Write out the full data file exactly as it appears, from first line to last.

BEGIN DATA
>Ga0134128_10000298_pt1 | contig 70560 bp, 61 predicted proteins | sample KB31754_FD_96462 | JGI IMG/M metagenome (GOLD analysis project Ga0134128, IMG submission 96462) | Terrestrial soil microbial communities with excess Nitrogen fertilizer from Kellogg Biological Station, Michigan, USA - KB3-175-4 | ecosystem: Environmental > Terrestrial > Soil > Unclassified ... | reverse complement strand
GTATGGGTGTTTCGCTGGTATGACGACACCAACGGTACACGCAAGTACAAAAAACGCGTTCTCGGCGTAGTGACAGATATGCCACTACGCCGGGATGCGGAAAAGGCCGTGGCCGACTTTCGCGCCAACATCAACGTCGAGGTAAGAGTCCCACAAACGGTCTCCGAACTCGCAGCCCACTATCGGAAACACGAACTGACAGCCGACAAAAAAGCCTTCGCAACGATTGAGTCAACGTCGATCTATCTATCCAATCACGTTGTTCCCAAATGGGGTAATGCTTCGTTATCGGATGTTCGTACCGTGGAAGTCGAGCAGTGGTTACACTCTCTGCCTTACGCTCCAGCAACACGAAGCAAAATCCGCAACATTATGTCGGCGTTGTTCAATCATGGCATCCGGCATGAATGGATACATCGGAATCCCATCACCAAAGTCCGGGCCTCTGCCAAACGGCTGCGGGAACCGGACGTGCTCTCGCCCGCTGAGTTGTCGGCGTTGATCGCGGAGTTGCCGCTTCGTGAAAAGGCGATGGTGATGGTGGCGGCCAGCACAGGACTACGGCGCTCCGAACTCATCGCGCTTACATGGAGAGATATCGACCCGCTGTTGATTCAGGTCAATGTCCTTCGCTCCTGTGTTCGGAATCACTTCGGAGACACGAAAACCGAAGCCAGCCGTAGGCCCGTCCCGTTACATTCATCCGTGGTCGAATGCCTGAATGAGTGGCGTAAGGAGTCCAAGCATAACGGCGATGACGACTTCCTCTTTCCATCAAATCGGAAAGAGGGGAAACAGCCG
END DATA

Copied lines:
>Ga0134128_10000298_pt1 | contig 70560 bp, 61 predicted proteins | sample KB31754_FD_96462 | JGI IMG/M metagenome (GOLD analysis project Ga0134128, IMG submission 96462) | Terrestrial soil microbial communities with excess Nitrogen fertilizer from Kellogg Biological Station, Michigan, USA - KB3-175-4 | ecosystem: Environmental > Terrestrial > Soil > Unclassified ... | reverse complement strand
GTATGGGTGTTTCGCTGGTATGACGACACCAACGGTACACGCAAGTACAAAAAACGCGTTCTCGGCGTAGTGACAGATATGCCACTACGCCGGGATGCGGAAAAGGCCGTGGCCGACTTTCGCGCCAACATCAACGTCGAGGTAAGAGTCCCACAAACGGTCTCCGAACTCGCAGCCCACTATCGGAAACACGAACTGACAGCCGACAAAAAAGCCTTCGCAACGATTGAGTCAACGTCGATCTATCTATCCAATCACGTTGTTCCCAAATGGGGTAATGCTTCGTTATCGGATGTTCGTACCGTGGAAGTCGAGCAGTGGTTACACTCTCTGCCTTACGCTCCAGCAACACGAAGCAAAATCCGCAACATTATGTCGGCGTTGTTCAATCATGGCATCCGGCATGAATGGATACATCGGAATCCCATCACCAAAGTCCGGGCCTCTGCCAAACGGCTGCGGGAACCGGACGTGCTCTCGCCCGCTGAGTTGTCGGCGTTGATCGCGGAGTTGCCGCTTCGTGAAAAGGCGATGGTGATGGTGGCGGCCAGCACAGGACTACGGCGCTCCGAACTCATCGCGCTTACATGGAGAGATATCGACCCGCTGTTGATTCAGGTCAATGTCCTTCGCTCCTGTGTTCGGAATCACTTCGGAGACACGAAAACCGAAGCCAGCCGTAGGCCCGTCCCGTTACATTCATCCGTGGTCGAATGCCTGAATGAGTGGCGTAAGGAGTCCAAGCATAACGGCGATGACGACTTCCTCTTTCCATCAAATCGGAAAGAGGGGAAACAGCCG